Tax increase needed to fund rec center |

Tax increase needed to fund rec center

Christina M. Currie

If Craig residents want a warm-water leisure pool, enlarged fitness center and additional gymnasium space, it’ll cost them. The proposed sales tax increase for a recreation center will cost Craig residents an estimated $12 a year, a price facility proponents say isn’t high compared to the amenities that those dollars will provide.

The proposed recreation center would have a six-lane lap pool, warm-water leisure pool with a slide and lazy river, fitness center with aerobic room, teen and senior rooms, a two-court gymnasium, elevated walking track, two racquetball courts, a 160-person community room with catering kitchen and six-point indoor shooting range, among other amenities.

Craig residents will be asked to decide whether to increase taxes for the construction of a recreation center at the ballot box on Nov. 4.

A half cent sales tax increase and the implementation of a 2.75 percent automobile use tax is expected to generate $1,175,000 a year. Approximately $800,000 of that will be used to repay the loan for the construction of the $11.8 million facility.

The remainder will cover ongoing operations and maintenance costs.

A half cent sales tax is estimated to cost each resident approximately $12 a year assuming a family of four spends approximately $800 a month on groceries, clothes, eating out, etc.

The sales tax will sunset once the bonds issued for the construction of a recreation center are repaid, which is projected to occur in 25 years at a total cost, with interest and bond fees, of a little more than $19 million. No more than $12 million will be spent to construct the facility, according to the ballot question.

A half cent sales tax generates approximately $522,000 a year — not enough to cover the cost of building and maintaining a recreation center, which is why proponents say an automobile use tax is needed. Currently, people who purchase a vehicle outside the city limits pay only statewide sales tax. If a use tax is implemented, residents who register their vehicles in the city of Craig will pay a rate equal to the city’s sales tax — a use tax.

The theory is that people who benefit from the roads maintained by the city don’t help pay for that maintenance. A use tax equalizes that burden among all users of local streets.

In terms of a recreation center, it is anticipated that the revenues generated from a use tax will free up some of the funds currently allocated to the recreation department and those funds will be used for other general fund expenses such as road maintenance.

The purchase of vehicles that weigh more than 26,000 pounds will be exempt from the use tax.

According to City Manager Jim Ferree, Craig is one of the few cities in the state that does not have a use tax.

A use tax would generate $653,000.

The amount of use tax will vary according to the price of a vehicle and how often a person purchases a new vehicle.

A 2.75 percent use tax on a $10,000 vehicle would cost $275. It would cost $412.50 for a $15,000 vehicle and $550 for a $20,000 vehicle.

“The use tax is a big hit if you purchase a vehicle and there is no denying this, however, how often do most people buy a vehicle? Once every five to 10 years?,” City Council Tom Gilchrist said. “This reduces the annual cost to one-fifth or one-tenth.”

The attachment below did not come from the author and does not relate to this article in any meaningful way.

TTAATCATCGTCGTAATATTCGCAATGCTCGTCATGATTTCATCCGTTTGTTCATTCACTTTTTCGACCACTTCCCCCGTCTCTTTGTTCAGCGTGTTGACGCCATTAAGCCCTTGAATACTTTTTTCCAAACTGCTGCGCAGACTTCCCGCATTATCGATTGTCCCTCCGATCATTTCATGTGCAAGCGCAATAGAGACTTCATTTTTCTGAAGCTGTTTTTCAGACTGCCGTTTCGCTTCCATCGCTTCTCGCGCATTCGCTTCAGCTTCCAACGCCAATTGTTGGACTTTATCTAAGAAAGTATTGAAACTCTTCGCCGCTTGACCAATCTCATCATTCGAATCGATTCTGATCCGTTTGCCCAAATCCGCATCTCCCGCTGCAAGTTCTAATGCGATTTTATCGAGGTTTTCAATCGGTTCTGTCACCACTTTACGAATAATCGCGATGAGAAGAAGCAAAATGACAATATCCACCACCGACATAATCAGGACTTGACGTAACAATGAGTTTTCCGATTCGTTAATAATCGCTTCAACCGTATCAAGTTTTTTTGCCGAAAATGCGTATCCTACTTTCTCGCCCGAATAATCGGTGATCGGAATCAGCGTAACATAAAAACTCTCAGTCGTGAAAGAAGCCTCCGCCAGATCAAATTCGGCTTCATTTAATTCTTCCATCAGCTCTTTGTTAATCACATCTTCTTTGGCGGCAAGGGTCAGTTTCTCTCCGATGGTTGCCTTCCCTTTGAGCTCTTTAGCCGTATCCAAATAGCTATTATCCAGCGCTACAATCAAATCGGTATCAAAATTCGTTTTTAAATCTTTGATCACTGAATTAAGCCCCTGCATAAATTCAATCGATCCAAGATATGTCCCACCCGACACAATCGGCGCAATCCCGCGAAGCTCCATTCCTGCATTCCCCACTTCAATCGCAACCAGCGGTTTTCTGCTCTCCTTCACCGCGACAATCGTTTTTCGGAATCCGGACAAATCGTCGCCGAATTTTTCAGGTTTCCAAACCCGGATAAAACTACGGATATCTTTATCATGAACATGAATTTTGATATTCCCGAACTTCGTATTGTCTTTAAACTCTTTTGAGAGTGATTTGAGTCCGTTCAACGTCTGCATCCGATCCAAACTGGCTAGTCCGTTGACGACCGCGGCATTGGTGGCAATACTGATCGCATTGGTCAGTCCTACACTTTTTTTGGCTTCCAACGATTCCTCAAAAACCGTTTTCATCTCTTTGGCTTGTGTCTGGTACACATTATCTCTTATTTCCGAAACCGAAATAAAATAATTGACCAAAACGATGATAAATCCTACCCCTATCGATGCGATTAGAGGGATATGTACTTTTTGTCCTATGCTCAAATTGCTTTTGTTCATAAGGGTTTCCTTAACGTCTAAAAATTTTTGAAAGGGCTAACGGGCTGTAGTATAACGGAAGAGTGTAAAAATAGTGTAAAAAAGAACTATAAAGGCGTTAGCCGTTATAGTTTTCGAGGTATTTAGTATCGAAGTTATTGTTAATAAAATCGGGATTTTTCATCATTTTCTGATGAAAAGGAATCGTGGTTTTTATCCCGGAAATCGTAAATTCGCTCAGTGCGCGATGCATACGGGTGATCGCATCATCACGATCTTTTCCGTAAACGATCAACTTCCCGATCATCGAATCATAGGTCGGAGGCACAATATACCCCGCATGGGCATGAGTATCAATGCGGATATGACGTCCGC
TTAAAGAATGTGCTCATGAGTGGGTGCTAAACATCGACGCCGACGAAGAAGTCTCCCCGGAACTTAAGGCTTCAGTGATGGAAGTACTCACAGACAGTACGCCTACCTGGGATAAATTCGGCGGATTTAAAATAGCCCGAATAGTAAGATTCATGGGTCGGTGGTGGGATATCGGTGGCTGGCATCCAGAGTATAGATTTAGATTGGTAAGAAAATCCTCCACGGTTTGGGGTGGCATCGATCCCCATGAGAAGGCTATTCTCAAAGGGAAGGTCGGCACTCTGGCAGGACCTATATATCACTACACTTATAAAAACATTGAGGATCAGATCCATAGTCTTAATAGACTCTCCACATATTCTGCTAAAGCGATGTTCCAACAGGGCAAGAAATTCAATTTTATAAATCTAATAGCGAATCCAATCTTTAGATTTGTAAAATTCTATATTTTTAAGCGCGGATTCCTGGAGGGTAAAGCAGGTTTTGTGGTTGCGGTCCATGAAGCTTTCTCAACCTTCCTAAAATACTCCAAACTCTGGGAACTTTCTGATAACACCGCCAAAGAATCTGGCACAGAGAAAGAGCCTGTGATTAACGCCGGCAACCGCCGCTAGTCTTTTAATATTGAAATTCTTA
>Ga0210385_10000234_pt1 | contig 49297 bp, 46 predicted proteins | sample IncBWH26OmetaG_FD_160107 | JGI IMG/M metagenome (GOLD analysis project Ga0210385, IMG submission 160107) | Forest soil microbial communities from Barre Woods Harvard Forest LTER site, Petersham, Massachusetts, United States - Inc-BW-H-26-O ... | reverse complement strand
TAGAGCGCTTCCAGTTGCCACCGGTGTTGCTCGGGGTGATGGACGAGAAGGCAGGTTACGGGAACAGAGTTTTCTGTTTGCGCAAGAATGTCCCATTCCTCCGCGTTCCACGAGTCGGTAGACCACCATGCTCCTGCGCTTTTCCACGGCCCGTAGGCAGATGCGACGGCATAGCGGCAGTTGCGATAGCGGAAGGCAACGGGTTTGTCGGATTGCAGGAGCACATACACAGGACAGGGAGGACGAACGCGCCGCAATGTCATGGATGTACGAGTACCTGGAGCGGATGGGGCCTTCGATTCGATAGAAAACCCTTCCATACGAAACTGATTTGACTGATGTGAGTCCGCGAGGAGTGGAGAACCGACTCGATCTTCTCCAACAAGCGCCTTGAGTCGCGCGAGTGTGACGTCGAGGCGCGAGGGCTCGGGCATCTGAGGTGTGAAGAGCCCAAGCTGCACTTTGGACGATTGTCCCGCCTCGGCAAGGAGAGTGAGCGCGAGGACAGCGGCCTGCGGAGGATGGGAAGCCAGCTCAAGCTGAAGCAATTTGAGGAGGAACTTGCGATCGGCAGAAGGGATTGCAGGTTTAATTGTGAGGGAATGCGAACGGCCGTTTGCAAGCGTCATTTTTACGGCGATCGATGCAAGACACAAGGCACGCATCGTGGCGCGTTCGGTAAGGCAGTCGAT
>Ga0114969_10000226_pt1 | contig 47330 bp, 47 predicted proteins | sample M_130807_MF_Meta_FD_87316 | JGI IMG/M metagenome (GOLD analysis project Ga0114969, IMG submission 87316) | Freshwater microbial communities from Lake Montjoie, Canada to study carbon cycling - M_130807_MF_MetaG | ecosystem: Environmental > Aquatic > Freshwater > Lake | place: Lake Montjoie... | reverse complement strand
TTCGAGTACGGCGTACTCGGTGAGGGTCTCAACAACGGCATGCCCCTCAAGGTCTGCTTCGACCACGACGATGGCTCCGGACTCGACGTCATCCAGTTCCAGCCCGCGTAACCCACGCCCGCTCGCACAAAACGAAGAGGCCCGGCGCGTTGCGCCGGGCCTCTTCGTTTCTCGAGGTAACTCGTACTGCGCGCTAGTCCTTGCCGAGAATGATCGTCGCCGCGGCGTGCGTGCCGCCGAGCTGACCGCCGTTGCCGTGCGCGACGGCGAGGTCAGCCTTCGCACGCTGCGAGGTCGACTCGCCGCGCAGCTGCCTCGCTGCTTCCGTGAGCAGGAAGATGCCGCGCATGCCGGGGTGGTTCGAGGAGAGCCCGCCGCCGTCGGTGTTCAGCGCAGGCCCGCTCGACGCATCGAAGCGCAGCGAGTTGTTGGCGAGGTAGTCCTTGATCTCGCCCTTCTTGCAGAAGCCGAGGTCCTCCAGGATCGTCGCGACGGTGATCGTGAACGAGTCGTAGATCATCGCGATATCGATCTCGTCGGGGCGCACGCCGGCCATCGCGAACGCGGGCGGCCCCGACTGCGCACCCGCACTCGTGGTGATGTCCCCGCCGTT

A person who purchases a $15,000 vehicle every five years would pay an additional $34 a year for a recreation center. Combined with the sales tax increase, the average Craig resident would pay $46 a year to have a 57,884-square-foot multi-use facility.

The combination puts Craig at an equal sales tax rate to Grand Junction and keeps it below the rate in Steamboat Springs.

“If you consider where people shop, it won’t be any greater burden than people are used to,” Ferree said.

Once the bonds are paid for the construction of the recreation center, the use tax will be reduced to 2.25 percent, a rate that is again equal to the reduced sales tax rate.

It will continue at the reduced rate to offset the ongoing operations and maintenance costs — an estimated $253,841 a year after revenues.

The proposed recreation center is expected to recover approximately 76 percent of its operational costs in fees.

“With the size of the facility and the rate of the fees, there’s no way it can provide enough revenue to keep itself running,” Craig Parks and Recreation Director Dave Pike said.

Pike said he knows of no recreation centers in Colorado that are self-sufficient. Two have been built in the metro area that are projecting to meet their costs with fees generated, but Pike said he hasn’t heard whether those projections panned out.

“We just don’t have the volume of people to make a recreation center self-sufficient,” he said. “The ones that are have hundreds of thousands of people surrounding them.

“If rec centers could be self-sufficient local governments wouldn’t be in the business, private entities would be.”

Continuing a use tax to offset operating costs will help to keep facility use fees reasonable, he said.

Fees for using the recreation center will be fairly close to those residents are used to paying at Trapper Health Club and the wave pool.

Christina M. Currie can be reached at 824-7031, Ext. 210 or by e-mail at

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